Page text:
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World War II's Last Surviving Doolittle Raiders Make Their Final Toast 211

Posted by samzenpus
from the last-call dept.
Hugh Pickens DOT Com writes "As we come up on Veteran's Day, Barrie Barber reports for the Dayton Daily News that the last Doolittle Raiders symbolically said goodbye to a decades-old tradition and to a history that changed the course of the Pacific war in World War II. Gathering from across the country together one last time, three surviving Raiders sipped from silver goblets engraved with their names and filled with 1896 Hennessy cognac in a once-private ceremony webcast to the world at the National Museum of the U.S. Air Force. Robert E. Cole, 98, led the final toast to the 80 members of 'the Greatest Generation' who took off in 16 B-25 Mitchell bombers April 18, 1942, from the deck of the USS Hornet to bomb Japan four months after a Japanese surprise naval and air attack on Pearl Harbor. 'Gentleman, I propose a toast,' said Cole, as about 700 spectators watched one final time, 'to those we lost on the mission and those that passed away since. Thank you very much and may they rest in peace.' Acting Secretary of the Air Force Eric Fanning said the raid showed the courage and innovation of the World War II airmen flying from a carrier in a bomber that had never seen combat to attack a heavily defended nation and to attempt to land at unseen airfields in China in a country occupied by Japanese troops. More than 70 years after the attack, Edward J. Saylor, 93, remembered ditching at sea once he and his crew dropped their bombs and several close calls with being discovered by the Japanese Army while making his way through China. 'This may be the last time I see them together,' said the 92-year-old raider who has attended Raider reunions since 1962. 'It's a little sad for me because I've known them so long and know the story of what they did in 1942.'"
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World War II's Last Surviving Doolittle Raiders Make Their Final Toast

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  • by Anonymous Coward on Monday November 11, 2013 @09:18AM (#45390373)

    May the Japanese casualties rest in peace as well.

    • by Anonymous Coward on Monday November 11, 2013 @09:35AM (#45390439)
      Such sympathy does not apply to the side that starts a war and loses. Food for thought, when America remembers all the wars it has started and lost.
      • Re: (Score:2, Insightful)

        by Anonymous Coward

        Chill, dude, WWII is over. Quit holding a grudge.

      • by Drethon (1445051) on Monday November 11, 2013 @09:47AM (#45390521)
        IMHO such sympathy does not apply to the leaders who started the war but the innocent casualties still have my sympathies.

        Not so sure about those who blindly followed those leaders without thought or due to political brainwashing and my brain isn't working well enough on a Monday morning to get that deep into philosophy...
        • by jythie (914043) on Monday November 11, 2013 @11:56AM (#45391565)
          Given how easy it is to get normally good people to do terrible things with a surprisingly small amount of peer pressure, I am comfortable extending sympathies even to those who one might call 'brainwashed'. While we like to think of ourselves as strong, it has been shown a disturbing number of times just how easy it is tweak someone into such behavior.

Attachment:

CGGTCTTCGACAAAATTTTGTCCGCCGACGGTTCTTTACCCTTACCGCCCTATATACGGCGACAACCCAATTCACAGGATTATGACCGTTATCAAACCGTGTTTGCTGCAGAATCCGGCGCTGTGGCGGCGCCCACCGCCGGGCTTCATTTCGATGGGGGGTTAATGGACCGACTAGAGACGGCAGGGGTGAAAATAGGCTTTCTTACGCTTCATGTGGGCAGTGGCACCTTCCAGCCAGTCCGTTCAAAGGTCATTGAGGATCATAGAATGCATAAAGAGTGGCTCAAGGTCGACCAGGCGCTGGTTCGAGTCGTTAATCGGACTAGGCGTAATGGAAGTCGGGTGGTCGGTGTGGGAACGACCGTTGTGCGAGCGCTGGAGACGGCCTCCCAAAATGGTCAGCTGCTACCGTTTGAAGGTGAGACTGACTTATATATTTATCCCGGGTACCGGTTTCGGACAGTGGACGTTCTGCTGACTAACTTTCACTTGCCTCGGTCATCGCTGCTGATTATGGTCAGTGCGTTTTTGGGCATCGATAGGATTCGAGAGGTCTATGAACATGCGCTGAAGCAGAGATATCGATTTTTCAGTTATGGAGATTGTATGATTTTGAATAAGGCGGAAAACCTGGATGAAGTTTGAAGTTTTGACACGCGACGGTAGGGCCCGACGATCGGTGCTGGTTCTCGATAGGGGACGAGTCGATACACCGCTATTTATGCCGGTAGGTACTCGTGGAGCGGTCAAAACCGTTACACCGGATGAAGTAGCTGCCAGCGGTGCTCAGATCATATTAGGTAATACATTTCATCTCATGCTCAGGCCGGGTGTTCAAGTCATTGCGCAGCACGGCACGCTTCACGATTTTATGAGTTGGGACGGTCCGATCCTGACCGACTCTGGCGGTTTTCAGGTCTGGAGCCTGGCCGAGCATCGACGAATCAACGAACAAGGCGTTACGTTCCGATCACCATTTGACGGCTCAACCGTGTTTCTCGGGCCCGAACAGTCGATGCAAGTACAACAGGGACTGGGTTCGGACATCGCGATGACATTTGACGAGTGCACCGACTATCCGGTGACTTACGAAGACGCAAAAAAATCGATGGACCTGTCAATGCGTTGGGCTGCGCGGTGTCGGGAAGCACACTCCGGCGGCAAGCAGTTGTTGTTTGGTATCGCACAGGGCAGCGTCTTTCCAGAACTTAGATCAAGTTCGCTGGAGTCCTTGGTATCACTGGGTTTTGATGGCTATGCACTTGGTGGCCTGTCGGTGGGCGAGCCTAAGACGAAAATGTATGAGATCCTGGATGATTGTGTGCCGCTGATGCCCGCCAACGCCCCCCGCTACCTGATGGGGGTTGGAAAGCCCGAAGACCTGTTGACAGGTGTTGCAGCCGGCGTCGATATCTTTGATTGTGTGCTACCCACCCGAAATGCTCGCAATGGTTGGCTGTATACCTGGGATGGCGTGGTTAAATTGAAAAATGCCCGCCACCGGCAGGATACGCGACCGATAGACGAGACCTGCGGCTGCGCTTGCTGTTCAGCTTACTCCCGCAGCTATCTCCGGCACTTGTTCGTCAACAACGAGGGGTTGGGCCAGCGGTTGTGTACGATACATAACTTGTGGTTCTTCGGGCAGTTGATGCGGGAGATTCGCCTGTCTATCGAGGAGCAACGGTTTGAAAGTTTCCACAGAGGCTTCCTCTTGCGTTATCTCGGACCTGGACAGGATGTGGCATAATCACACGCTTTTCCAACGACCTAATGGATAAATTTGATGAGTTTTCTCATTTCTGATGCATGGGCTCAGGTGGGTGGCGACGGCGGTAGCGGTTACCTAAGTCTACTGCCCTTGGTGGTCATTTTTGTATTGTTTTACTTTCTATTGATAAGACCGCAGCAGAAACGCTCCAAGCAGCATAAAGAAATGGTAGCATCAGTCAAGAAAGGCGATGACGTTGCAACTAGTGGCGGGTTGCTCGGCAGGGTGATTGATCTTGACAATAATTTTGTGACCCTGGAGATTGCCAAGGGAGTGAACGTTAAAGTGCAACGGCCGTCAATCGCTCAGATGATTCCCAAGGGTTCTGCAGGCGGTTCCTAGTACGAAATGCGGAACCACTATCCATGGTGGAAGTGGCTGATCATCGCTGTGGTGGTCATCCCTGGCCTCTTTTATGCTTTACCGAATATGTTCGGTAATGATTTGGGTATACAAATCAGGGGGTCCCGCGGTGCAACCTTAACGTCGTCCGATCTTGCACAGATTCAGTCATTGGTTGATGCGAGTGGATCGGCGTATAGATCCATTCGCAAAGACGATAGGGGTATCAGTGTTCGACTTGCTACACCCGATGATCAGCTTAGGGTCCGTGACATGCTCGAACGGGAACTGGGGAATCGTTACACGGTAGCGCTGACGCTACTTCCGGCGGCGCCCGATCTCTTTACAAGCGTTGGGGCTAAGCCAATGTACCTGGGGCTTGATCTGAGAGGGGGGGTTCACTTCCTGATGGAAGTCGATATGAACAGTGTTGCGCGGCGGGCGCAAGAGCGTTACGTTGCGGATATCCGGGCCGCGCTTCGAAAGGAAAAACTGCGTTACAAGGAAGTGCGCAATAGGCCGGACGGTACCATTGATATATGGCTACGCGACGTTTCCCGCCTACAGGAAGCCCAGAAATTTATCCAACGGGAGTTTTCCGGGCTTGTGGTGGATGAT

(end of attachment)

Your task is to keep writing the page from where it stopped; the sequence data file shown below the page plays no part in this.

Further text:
• by Drethon (1445051) on Monday November 11, 2013 @12:18PM (#45391779)
            You make an excellent point. Reminds me of the experiments where a person was made to think they were executing someone in the name of science. While a part of me keeps saying the brainwashed are weak, I need to remember I'm probably not any stronger and am deluding myself to think otherwise.
            • Executing? Perhaps you meant electrocuting (shocking) for science, as per this: Milgram experiment on obedience to authority figures [wikipedia.org].
              A fascinating read, and yeah it has creepy implications about what people can do. Something everybody should know about.
              Excerpt: The experiment... measured the willingness of study participants to obey an authority figure who instructed them to perform acts that conflicted with their personal conscience

              You make an excellent point. Reminds me of the experiments where a person was made to think they were executing someone in the name of science. While a part of me keeps saying the brainwashed are weak, I need to remember I'm probably not any stronger and am deluding myself to think otherwise.

      • Re: (Score:3, Interesting)

        by Falconhell (1289630)

        Sympathy applies for all war casualties, there is no more stupid waste of life.

      • by ebno-10db (1459097) on Monday November 11, 2013 @10:05AM (#45390619)

        I don't agree. For all that I've no use for people who don't realize that, unlike many recent ventures, the US fought WWII for very good reasons, and probably saved millions of lives by doing so, I'm not completely averse to the Japanese remembering their civilians lost in the war. Personally I have little use for Japanese sanctimony about the use of the A-bombs, but commemorating the dead is another matter. Even remembering, if not commemorating, their rank-and-file war dead, while a touchy subject, doesn't seem completely unreasonable to me. Many of the rank-and-file had little choice but to "serve".